Samba server comes from Debian software repositories. The openmediavault project does not maintain this package, all bugs, hotfixes and features come from Debian.


The server configures Samba as standalone mode. The default global section

workgroup = HOME
server string = %h server
dns proxy = no
log level = 0
syslog = 0
log file = /var/log/samba/log.%m
max log size = 1000
syslog only = yes
panic action = /usr/share/samba/panic-action %d
encrypt passwords = true
passdb backend = tdbsam
obey pam restrictions = no
unix password sync = no
passwd program = /usr/bin/passwd %u
passwd chat = *Enter\snew\s*\spassword:* %n\n *Retype\snew\s*\spassword:* %n\n *password\supdated\ssuccessfully* .
pam password change = yes
guest account = nobody
load printers = no
disable spoolss = yes
printing = bsd
printcap name = /dev/null
unix extensions = yes
wide links = no
create mask = 0777
directory mask = 0777
use sendfile = yes
aio read size = 16384
aio write size = 16384
null passwords = no
local master = yes
time server = no
wins support = no

A default share example:

path = /media//dev/disk/by-label/VOLUME1/Documents/
guest ok = no
read only = no
browseable = yes
inherit acls = yes
inherit permissions = no
ea support = no
store dos attributes = no
printable = no
create mask = 0755
force create mode = 0644
directory mask = 0755
force directory mode = 0755
hide dot files = yes
valid users = "john"
invalid users =
read list =
write list = "john"

openmediavault automatically configures shadow copies if the shared folder is on a BTRFS file system and if there are snapshots available. These are exposed as Previous Versions to Windows clients.

It is possible to add extra options in the general and share configuration page. Options that are managed by openmediavault can be customized via environmental variables.


The login access in Samba is configured using permissions. This means they will not act in the file system layer, they will run in the Samba authentication layer. From there the access can be controlled to be read only or read/write access and guest account access. This is done with the Permissions button in the shared folder section, not the ACL. Permissions only gets login access and from there determines if user can read or write. If write access is enabled but files/folders have restricted permissions then write access is not possible using Samba.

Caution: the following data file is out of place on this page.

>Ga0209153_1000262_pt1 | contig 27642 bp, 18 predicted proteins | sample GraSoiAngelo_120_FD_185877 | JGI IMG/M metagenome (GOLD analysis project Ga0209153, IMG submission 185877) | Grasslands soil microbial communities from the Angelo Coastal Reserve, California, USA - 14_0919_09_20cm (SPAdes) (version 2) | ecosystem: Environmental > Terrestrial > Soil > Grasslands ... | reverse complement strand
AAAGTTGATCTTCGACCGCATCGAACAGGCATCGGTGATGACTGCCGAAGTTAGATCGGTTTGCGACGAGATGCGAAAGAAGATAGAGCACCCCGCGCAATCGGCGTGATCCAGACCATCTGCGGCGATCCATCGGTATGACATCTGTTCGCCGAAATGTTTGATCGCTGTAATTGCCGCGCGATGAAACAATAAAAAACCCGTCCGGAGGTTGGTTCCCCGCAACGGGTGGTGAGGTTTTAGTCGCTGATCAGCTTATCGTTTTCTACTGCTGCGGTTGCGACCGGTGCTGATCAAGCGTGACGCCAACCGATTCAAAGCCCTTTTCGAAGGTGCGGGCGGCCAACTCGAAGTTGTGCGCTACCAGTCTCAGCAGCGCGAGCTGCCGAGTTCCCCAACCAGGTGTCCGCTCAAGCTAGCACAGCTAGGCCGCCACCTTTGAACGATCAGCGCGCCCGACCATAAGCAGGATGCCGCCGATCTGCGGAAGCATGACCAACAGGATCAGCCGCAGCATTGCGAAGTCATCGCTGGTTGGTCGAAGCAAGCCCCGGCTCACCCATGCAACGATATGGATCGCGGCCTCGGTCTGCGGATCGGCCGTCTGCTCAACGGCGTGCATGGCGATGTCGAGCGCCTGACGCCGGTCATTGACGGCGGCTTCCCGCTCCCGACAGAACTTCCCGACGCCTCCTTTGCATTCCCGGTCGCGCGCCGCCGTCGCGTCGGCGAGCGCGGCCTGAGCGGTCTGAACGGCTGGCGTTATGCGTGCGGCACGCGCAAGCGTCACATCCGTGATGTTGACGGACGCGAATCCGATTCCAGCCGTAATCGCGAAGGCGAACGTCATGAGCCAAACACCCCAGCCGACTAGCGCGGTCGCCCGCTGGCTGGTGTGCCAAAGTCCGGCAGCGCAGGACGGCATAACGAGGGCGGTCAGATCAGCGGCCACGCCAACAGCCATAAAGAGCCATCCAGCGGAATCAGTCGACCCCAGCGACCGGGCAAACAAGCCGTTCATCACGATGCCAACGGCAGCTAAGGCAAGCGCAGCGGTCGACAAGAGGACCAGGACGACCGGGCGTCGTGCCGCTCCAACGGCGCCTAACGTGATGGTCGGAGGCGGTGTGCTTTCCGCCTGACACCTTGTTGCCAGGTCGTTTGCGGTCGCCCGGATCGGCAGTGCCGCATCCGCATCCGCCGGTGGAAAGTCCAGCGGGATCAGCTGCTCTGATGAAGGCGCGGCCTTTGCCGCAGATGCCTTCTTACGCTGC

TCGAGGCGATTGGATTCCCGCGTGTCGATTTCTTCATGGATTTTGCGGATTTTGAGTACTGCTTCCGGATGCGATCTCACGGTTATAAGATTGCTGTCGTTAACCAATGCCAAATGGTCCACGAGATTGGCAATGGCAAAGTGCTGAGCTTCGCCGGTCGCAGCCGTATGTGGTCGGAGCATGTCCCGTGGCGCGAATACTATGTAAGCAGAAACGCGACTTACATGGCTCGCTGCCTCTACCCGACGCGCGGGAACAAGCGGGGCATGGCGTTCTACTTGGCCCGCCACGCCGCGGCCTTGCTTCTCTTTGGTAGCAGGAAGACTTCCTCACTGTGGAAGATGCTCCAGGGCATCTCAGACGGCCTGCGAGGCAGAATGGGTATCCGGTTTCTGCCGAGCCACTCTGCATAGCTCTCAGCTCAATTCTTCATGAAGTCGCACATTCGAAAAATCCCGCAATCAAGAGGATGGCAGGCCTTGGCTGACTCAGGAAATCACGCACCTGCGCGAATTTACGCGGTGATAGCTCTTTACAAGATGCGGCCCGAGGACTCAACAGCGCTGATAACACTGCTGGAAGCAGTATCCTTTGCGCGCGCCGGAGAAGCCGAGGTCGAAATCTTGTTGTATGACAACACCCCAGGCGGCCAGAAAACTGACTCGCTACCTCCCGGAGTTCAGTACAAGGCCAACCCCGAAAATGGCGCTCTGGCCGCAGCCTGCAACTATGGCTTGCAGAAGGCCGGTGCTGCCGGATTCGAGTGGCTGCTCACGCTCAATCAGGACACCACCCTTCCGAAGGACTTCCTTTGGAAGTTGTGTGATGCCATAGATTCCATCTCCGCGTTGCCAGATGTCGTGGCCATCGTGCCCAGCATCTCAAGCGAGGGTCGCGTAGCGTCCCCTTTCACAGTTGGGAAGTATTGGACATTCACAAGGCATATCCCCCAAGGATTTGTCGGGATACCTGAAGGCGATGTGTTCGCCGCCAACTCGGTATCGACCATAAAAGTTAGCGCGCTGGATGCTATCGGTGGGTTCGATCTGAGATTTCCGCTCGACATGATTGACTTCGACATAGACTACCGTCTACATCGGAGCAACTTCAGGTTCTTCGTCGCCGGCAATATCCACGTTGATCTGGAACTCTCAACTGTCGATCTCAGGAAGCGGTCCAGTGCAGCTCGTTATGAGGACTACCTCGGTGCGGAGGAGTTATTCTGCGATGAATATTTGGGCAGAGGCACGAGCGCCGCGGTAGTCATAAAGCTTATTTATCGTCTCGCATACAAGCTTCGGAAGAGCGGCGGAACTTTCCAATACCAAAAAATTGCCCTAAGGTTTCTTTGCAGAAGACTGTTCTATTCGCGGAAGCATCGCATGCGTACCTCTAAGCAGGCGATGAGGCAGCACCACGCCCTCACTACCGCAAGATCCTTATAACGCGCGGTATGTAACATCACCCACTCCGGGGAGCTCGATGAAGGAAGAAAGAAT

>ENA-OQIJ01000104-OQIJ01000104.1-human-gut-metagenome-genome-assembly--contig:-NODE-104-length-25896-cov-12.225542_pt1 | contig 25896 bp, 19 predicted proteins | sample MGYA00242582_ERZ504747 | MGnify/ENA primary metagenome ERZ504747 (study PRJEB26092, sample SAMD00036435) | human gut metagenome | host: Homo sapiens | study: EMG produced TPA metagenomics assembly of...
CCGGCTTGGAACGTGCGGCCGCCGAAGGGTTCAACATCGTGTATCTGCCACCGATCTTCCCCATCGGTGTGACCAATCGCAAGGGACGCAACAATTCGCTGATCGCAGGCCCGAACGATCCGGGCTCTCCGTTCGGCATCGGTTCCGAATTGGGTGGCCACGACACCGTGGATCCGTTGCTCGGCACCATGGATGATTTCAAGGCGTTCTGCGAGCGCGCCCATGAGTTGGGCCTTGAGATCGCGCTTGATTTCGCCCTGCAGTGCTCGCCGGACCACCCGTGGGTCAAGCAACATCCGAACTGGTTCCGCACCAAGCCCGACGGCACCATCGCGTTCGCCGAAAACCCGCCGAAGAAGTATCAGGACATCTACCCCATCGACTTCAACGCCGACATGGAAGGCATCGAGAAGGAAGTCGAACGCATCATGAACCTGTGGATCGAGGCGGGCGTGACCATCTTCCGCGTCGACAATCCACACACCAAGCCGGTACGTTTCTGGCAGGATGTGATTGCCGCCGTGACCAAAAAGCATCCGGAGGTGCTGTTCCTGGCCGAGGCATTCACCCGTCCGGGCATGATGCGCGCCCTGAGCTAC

Samba does not use PAM for login, it has a different password database. When the admin changes a username password (or the user changes their own) using the web interface what openmediavault does is that it changes both the linux login password and the Samba internal database. If a username changes their password using shell, this will not be reflected in Samba log in.

Share types

Non-public (Private): Login always required, Guest Allowed denied

guest ok = no
valid users = User1, User2, @Group1, @Group2 ## this will deny all none authorized users
read list = User1, @Group1
write list = User2, @Group2

This means that every user will have to provide valid OMV credentials to access that share. Also this type of shares requires at least one definition of a valid user, otherwise the directive would be empty.


This will allow every user to log into the share.

Semi-public: When login is not provided, the guest user is used. This is the “guest allowed” option from the Samba share option

guest ok = yes
read list = User1, @Group1
write list = User2, @Group2

Notice here if users are not set up permissions (that means blank tick boxes) anyone will be able to login anyway and have write access.

Public only: The guest user is always used. This is the Guest Only option in the Samba share configuration.

guest ok = yes
guest only = yes

With these options valid, read only and write user directives will be ignored when the /etc/samba/smb.conf is deployed by openmediavault.


  • The guest account is mapped to system account nobody, it doesn’t belong to group users, thus it has, by default, NO WRITE ACCESS just READ. This can be reverted modifying the POSIX permissions of the share to 777.

  • These directives are NOT ACL.


How do I enter credentials in a semi-public share?

In most cases the user will always be logged as guest. Use Windows map network drive feature to provide other login credentials different from guest. In Mac OS X use CMD+K (if using Finder)

Why the login keeps saying access denied?
This is more likely caused by two things:
  • Permission issue (ACL or non default POSIX permission mode/ownership). Fix the permissions in the shared folder. Samba runs as privileged (root) user, even so if parts of path don’t have adecuate permissions, it will still respond access denied.

  • Out of sync password in between linux and Samba. This is very rare but it has happened. Test in ssh the following [tt]smbpasswd username[/tt] enter password and try and login again.

Why I can’t edit files that other users have created?

The default umask in Samba is 644 for files. To enable flexible sharing check Enable permission inheritance in the Samba share settings, this will force 664 creation mode. Files created previously need to change their permission mode. Check also that you don’t have read only enabled. This option overrides privileges and POSIX.